The food at this event is super creative. Here’s the salad course: a wine poached pear sliced and layered with greens, goat cheese and walnuts on a bed of mesclun greens.
We go to a heck of a lot of events every year and sometimes they all kind of blend together. Very few stand out. But the UT Gardens Gala does. I’m not sure why, but there’s just something different about the vibe at this event.
It’s normally held on a Friday, which is a day when we really want to relax. It’s held outside, which is fitting, of course, for an event benefiting a garden. And the food, prepared by culinary students from the University of Tennesse and Pellissippi State Community College, is excellent — and creative. Not your normal fare.
Another plus: the auction items, most of which are garden related, are different from the run-of-the-mill offerings at many other events.
This year was the fifth for the UT Gardens Gala. Sherri Lee, herself a gardener extraordinaire, was the honorary host of the event, which also honored the Knoxville Garden Club, founded in 1923, of which Lee is a member.
You don’t see this outside your window in Sequoyah Hills! This is shot from Unit 201 of the J.C. Penney Building at 416 S. Gay St.
No neighborhood in Knoxville has as much variety of residential options as does downtown. That’s why the City People organization has been able to conduct a downtown home tour every year for decades. The 2017 version was this past weekend and featured 11 homes — large, small, rental and owner occupied.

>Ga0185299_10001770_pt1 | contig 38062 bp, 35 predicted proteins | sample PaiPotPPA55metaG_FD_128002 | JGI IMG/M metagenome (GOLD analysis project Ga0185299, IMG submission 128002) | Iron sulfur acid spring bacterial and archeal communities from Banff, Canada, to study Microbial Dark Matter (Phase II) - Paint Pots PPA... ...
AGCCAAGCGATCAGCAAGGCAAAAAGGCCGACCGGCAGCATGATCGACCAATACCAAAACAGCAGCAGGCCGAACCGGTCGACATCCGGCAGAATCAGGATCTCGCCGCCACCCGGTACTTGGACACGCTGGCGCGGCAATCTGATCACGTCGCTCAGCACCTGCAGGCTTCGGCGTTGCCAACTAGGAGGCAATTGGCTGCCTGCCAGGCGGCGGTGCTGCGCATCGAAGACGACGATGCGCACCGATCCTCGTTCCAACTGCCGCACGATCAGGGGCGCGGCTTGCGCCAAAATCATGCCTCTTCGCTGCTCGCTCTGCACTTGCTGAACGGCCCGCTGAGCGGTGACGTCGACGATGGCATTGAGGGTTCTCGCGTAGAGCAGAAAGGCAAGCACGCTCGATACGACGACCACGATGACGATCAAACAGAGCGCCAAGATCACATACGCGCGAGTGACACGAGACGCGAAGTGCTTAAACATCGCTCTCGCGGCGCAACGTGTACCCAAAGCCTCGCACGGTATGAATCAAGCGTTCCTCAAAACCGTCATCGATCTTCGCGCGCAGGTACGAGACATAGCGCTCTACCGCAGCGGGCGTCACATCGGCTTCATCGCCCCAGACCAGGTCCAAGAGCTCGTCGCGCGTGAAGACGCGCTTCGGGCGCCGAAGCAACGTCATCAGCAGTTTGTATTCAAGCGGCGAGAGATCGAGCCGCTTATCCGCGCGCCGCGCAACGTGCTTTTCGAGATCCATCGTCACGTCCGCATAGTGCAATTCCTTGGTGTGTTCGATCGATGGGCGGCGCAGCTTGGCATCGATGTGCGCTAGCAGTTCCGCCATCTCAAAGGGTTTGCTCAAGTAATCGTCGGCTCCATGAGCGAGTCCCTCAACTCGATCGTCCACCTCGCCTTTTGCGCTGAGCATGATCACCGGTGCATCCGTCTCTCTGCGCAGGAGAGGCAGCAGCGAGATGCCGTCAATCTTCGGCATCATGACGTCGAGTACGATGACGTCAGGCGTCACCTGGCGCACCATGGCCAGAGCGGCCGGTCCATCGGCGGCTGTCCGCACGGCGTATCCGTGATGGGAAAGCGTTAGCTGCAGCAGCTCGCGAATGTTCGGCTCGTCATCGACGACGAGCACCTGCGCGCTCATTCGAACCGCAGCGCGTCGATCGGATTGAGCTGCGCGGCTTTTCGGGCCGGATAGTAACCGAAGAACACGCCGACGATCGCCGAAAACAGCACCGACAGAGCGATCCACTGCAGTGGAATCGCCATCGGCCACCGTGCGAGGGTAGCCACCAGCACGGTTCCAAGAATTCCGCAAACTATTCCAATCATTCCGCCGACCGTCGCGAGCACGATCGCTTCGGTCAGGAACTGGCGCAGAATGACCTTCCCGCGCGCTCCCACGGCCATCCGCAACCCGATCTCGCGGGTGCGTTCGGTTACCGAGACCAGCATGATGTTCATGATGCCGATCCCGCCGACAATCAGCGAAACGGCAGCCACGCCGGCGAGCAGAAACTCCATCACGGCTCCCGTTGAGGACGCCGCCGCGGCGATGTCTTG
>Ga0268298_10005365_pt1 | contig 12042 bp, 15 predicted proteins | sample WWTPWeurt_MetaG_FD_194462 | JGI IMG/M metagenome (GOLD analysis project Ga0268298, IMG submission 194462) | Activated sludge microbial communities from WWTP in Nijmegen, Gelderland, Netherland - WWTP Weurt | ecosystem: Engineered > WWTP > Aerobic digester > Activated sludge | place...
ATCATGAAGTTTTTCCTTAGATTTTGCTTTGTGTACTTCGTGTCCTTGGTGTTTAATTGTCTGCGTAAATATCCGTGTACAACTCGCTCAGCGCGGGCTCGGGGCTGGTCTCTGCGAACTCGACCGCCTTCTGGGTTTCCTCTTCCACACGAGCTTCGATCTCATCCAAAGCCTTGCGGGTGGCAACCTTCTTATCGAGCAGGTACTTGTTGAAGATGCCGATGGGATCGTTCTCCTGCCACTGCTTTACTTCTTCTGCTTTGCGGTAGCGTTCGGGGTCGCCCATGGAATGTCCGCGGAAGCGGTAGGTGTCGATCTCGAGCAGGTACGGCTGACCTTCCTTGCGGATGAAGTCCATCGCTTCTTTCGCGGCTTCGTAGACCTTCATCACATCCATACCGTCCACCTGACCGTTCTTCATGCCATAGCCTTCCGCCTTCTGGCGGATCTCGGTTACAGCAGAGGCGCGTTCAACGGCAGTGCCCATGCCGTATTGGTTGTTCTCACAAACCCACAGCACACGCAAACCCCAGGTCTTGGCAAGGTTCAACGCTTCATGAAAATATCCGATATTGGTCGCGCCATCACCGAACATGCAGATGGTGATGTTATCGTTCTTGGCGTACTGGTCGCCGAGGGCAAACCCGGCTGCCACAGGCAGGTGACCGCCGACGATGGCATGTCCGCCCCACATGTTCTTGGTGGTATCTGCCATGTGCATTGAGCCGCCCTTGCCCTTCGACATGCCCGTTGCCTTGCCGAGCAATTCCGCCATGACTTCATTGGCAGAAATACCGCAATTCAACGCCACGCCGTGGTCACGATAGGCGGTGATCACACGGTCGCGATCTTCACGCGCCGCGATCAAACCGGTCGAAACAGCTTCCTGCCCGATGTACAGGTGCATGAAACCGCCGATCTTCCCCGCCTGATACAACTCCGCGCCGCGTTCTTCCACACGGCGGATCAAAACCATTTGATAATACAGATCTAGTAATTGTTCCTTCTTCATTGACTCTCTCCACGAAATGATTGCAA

On the tour, we met residents who ranged from students to retirees and working professionals. All were attracted to downtown living by the vibrant vibe and myriad social opportunities that downtown offers.
Alan and I lived in two suburban neighborhoods before purchasing our downtown condo about eight years ago. And they were considered “good” neighborhoods — Concord Hills and Sequoyah Hills. But neither felt as much like a real neighborhood as does downtown Knoxville. Continue reading →
Ruth Coughlin was a Navy nurse for five years during World War II.
The garden party this week at Eddie Mannis’ beautifully restored historic home on Kingston Pike was memorable for several reasons:
Mannis confirmed that he is running for Knoxville mayor;
All the delicious food was prepared, not by a caterer, but by the evening’s hosts;
94-year-old Ruth Coughlin was an absolute delight telling about her trip to Washington on HonorAir Knoxville and her five years as a Navy nurse.
The party was part of the Knoxville Symphony League‘s “Elegant Dining” series of fundraising events. HonorAir, founded in 2007 by Mannis, is a twice-a-year daylong trip to Washington, D.C., to allow East Tennessee veterans of World War II, the Korean War and the Vietnam War to visit the war monuments there. The trip is free for the veterans. Continue reading →
Gov. Bill Haslam with the evening’s honoree, Tennessee First Lady Crissy Haslam.
If ever an event took full advantage of a venue, “Under the Big Top,” a recent fundraiser for Dolly Parton’s Imagination Library of Knox County, did. Held at the Mill & Mine, a new-ish concert and event space at 227 Depot Ave., the circus-themed evening used the facility’s 8,000-square-foot outdoor area, the inside stage and also took advantage of the very high ceilings in the main room to stage an aerial arts show.